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Death Of Doctor Exposes Spooky Spy Network

On Friday, a young doctor in Wuhan, China died from the 2019-nCoV coronavirus. His death underscores the heavy handed totalitarianism of Xi Jinping’s communist regime because it was inconvenient enough to the state that it had to be censored. Not a single thing happens under the watchful eye of the Chinese government without their total approval. The really scary part is that the citizens are starting to like it. “Individuals are likely to consider this to be reasonable even if they are not specifically informed.”

The doctor who died twice

Dr. Li Wenliang was an ophthalmologist at one of Wuhan, China’s main hospitals. When he noticed a local spike in a “SARS-like” respiratory virus, the 34-year-old wanted to remind his medical school classmates, “to be careful.” It got him arrested for spreading “rumors.” Now, his death is causing the government even more headaches.

The government backed down when they realized what they were facing and already had the spin cycle set for the media. As CNN writes, “Li could have been reframed as someone fighting the ‘pointless formalities and bureaucratism’ that state media has been inveighing against all week.” Instead, when he died he had to do it twice, since the first time hadn’t been approved. “A doctor had to die twice,” wrote one user on the popular social media app WeChat. “That is national humiliation.” Another user posted, “I knew you would post this in the middle of the night. You think we’ve all gone to sleep? No. We haven’t.”

Official state media outlets reported Dr. Li’s death late on Thursday night, quoting friends and doctors at Wuhan Central Hospital, “only to subsequently delete them without explanation.” Suddenly, the hospital claimed “efforts to resuscitate Li were underway,” then later issued a second statement that he had died. After social media erupted in anger, the censors didn’t know what to do. “Topics relating to censorship itself, usually absolutely verboten, trended for several hours before being deleted, rare evidence of indecision and confusion.”

Cameras and ultra-high tech are everywhere

Here in America, we have freedoms and protections that Chinese citizens don’t have but that doesn’t mean that the heavy-handed technology in use there today won’t be fully functioning here tomorrow. The things that are already in use are downright terrifying. The really scary part is that the citizens are learning to like the loss of privacy for a false sense of safety and security. One man living in Hangzhou province is a spooky example.

The man was away on a business trip to nearby Wenzhou, “which has had a spate of coronavirus cases despite being far from the epicenter of the outbreak.” When he arrived home, he had a phone message waiting for him from the local police, ordering him to “stay indoors for two weeks.” They knew he was potentially exposed because they tracked his car’s license plate. After 12 days of isolation, cabin fever set in and the man decided to take a walk. He got another call from the police, and also from his boss. He’d been spotted near Hangzhou’s West Lake. Authorities warned his company that he broke quarantine. “I was a bit shocked by the ability and efficiency of the mass surveillance network. They can basically trace our movements with the AI technology and big data at any time and any place.”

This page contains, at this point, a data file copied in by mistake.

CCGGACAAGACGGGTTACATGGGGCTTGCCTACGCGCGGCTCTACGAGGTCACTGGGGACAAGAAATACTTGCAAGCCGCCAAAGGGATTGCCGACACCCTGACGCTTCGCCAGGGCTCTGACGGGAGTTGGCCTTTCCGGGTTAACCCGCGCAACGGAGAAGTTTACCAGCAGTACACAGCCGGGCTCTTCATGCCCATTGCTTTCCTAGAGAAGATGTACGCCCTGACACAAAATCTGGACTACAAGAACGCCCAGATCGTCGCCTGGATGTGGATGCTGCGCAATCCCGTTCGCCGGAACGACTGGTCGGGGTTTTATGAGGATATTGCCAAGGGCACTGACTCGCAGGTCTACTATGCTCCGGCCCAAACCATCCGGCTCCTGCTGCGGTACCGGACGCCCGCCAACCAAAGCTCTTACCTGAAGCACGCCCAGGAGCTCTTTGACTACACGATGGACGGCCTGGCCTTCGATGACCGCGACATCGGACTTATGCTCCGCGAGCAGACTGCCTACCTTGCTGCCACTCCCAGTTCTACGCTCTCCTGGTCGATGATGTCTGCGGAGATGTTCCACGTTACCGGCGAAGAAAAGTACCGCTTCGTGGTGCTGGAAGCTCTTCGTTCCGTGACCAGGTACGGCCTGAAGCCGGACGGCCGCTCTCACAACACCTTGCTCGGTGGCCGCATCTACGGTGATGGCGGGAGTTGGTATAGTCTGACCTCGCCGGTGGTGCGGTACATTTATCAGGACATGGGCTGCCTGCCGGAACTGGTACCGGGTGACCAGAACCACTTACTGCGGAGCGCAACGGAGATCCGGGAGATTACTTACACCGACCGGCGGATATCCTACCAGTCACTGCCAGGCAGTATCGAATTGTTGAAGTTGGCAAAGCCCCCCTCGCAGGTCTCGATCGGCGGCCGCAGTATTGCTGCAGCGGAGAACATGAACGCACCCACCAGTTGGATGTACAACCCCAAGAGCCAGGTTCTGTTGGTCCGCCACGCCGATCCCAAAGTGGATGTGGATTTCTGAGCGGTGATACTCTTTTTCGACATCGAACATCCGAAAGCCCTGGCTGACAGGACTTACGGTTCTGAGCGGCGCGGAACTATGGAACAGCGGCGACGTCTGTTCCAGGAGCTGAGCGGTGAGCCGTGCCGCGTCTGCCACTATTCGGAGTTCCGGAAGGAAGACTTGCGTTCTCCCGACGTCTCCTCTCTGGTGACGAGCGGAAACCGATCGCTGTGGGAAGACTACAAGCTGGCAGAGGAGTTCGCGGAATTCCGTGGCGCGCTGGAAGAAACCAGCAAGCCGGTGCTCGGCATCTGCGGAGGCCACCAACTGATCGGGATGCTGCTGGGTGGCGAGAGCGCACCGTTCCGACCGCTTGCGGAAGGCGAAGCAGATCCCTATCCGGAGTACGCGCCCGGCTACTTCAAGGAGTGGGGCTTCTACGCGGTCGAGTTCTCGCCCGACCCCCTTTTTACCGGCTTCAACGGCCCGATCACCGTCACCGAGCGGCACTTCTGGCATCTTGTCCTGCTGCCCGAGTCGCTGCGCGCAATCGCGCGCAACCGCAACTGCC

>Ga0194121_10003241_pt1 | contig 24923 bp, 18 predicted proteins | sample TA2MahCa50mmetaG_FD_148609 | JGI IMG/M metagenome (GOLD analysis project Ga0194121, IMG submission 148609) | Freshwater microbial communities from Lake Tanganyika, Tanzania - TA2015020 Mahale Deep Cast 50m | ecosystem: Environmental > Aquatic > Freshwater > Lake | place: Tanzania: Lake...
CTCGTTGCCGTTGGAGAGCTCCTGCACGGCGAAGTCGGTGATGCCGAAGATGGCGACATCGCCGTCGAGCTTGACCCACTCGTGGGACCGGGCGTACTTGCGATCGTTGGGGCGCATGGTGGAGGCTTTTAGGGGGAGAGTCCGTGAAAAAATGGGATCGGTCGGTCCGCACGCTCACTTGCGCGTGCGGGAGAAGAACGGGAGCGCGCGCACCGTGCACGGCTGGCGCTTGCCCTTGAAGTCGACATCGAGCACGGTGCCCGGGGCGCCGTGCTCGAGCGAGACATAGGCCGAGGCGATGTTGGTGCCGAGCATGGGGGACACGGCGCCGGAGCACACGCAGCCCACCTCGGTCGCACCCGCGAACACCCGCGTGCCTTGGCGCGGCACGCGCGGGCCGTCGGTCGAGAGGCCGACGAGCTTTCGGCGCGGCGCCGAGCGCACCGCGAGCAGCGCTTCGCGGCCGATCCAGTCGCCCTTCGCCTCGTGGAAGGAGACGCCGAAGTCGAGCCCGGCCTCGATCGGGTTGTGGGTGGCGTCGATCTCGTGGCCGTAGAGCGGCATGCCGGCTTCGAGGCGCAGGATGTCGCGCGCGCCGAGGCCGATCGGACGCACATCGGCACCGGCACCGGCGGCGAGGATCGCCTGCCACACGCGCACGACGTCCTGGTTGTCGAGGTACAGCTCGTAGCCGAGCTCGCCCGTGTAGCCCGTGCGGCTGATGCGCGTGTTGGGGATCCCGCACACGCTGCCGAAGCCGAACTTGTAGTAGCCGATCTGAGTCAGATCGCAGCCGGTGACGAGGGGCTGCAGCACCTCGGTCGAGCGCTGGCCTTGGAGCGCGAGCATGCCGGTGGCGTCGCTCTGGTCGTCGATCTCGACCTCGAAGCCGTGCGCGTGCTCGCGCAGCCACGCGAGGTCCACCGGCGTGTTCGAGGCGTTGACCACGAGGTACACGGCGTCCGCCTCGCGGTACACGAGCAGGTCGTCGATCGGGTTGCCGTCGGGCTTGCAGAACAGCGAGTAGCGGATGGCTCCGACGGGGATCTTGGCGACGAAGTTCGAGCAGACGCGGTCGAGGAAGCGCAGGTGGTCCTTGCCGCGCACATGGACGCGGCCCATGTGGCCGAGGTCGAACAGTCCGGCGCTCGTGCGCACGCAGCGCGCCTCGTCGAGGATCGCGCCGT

Today’s equipment “can scan the streets for people with even low-grade fevers, recognize their faces even if they are wearing masks and report them to the authorities.” If an infected person were to board a train, “the railway’s ‘real name’ system can provide a list of people sitting nearby.” Because every cell phone is tracked, “We will retrieve relevant information about the passenger, including the train number, carriage number and information on passengers who were close to the person, such as people sitting three rows of seats before and after the person,” Zhu Jiansheng of the China Academy of Railway Sciences explained. “We will extract the information and then provide it to relevant epidemic prevention departments.”

One company, Megvii, developed a new way to spot and identify people with fevers. Their “AI temperature measurement system” detects temperature with thermal cameras and uses body and facial data to identify individuals. It’s being tested in Beijing. SenseTime, a competitor, has a similar system to be used at building entrances. It can “identify people wearing masks and detect fevers with infrared cameras to an accuracy within 0.3ºC.”

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Tracked by the world’s most sophisticated system of electronic surveillance.

Embracing Big Brother

Chinese citizens have been tracked by the world’s most sophisticated system of electronic surveillance for so long they forget it’s there. With the coronavirus bringing some of that technology to light, authorities have all sorts of justification for “sweeping methods of high tech social control.” There has been some anonymous complaints on social media but most accept it. “In the circumstances, individuals are likely to consider this to be reasonable even if they are not specifically informed about it,” notes attorney Carolyn Bigg.

If the authorities happen to pick you up for questioning, the phone company makes it easy for you. “China Mobile promoted this as a service this week, sending text messages to Beijing residents telling them they can check where they have been over the past 30 days.”

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